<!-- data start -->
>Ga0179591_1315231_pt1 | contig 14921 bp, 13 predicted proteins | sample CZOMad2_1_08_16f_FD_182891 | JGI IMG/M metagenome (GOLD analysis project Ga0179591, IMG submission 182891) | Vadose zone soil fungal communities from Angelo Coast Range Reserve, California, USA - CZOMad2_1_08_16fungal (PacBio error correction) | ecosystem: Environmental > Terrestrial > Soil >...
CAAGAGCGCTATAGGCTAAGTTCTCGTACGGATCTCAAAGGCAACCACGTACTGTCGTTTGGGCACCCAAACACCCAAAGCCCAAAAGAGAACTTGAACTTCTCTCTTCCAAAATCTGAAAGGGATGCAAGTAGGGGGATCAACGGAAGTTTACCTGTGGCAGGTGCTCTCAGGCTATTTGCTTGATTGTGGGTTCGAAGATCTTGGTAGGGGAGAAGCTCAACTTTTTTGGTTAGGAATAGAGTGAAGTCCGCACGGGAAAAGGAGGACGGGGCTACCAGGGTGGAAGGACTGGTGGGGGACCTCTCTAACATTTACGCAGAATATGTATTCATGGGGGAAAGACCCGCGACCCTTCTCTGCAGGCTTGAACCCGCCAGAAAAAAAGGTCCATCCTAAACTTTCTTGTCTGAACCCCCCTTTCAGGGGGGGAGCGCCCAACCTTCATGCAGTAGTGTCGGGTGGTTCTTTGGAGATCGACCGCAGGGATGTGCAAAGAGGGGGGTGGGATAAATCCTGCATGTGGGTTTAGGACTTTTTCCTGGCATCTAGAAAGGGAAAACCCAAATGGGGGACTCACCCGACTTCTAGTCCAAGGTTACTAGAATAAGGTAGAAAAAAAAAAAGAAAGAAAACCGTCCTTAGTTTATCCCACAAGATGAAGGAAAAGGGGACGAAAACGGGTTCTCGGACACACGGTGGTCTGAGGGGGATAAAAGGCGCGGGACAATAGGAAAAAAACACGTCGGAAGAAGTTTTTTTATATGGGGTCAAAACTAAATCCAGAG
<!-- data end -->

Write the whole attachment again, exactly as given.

>Ga0179591_1315231_pt1 | contig 14921 bp, 13 predicted proteins | sample CZOMad2_1_08_16f_FD_182891 | JGI IMG/M metagenome (GOLD analysis project Ga0179591, IMG submission 182891) | Vadose zone soil fungal communities from Angelo Coast Range Reserve, California, USA - CZOMad2_1_08_16fungal (PacBio error correction) | ecosystem: Environmental > Terrestrial > Soil >...
CAAGAGCGCTATAGGCTAAGTTCTCGTACGGATCTCAAAGGCAACCACGTACTGTCGTTTGGGCACCCAAACACCCAAAGCCCAAAAGAGAACTTGAACTTCTCTCTTCCAAAATCTGAAAGGGATGCAAGTAGGGGGATCAACGGAAGTTTACCTGTGGCAGGTGCTCTCAGGCTATTTGCTTGATTGTGGGTTCGAAGATCTTGGTAGGGGAGAAGCTCAACTTTTTTGGTTAGGAATAGAGTGAAGTCCGCACGGGAAAAGGAGGACGGGGCTACCAGGGTGGAAGGACTGGTGGGGGACCTCTCTAACATTTACGCAGAATATGTATTCATGGGGGAAAGACCCGCGACCCTTCTCTGCAGGCTTGAACCCGCCAGAAAAAAAGGTCCATCCTAAACTTTCTTGTCTGAACCCCCCTTTCAGGGGGGGAGCGCCCAACCTTCATGCAGTAGTGTCGGGTGGTTCTTTGGAGATCGACCGCAGGGATGTGCAAAGAGGGGGGTGGGATAAATCCTGCATGTGGGTTTAGGACTTTTTCCTGGCATCTAGAAAGGGAAAACCCAAATGGGGGACTCACCCGACTTCTAGTCCAAGGTTACTAGAATAAGGTAGAAAAAAAAAAAGAAAGAAAACCGTCCTTAGTTTATCCCACAAGATGAAGGAAAAGGGGACGAAAACGGGTTCTCGGACACACGGTGGTCTGAGGGGGATAAAAGGCGCGGGACAATAGGAAAAAAACACGTCGGAAGAAGTTTTTTTATATGGGGTCAAAACTAAATCCAGAG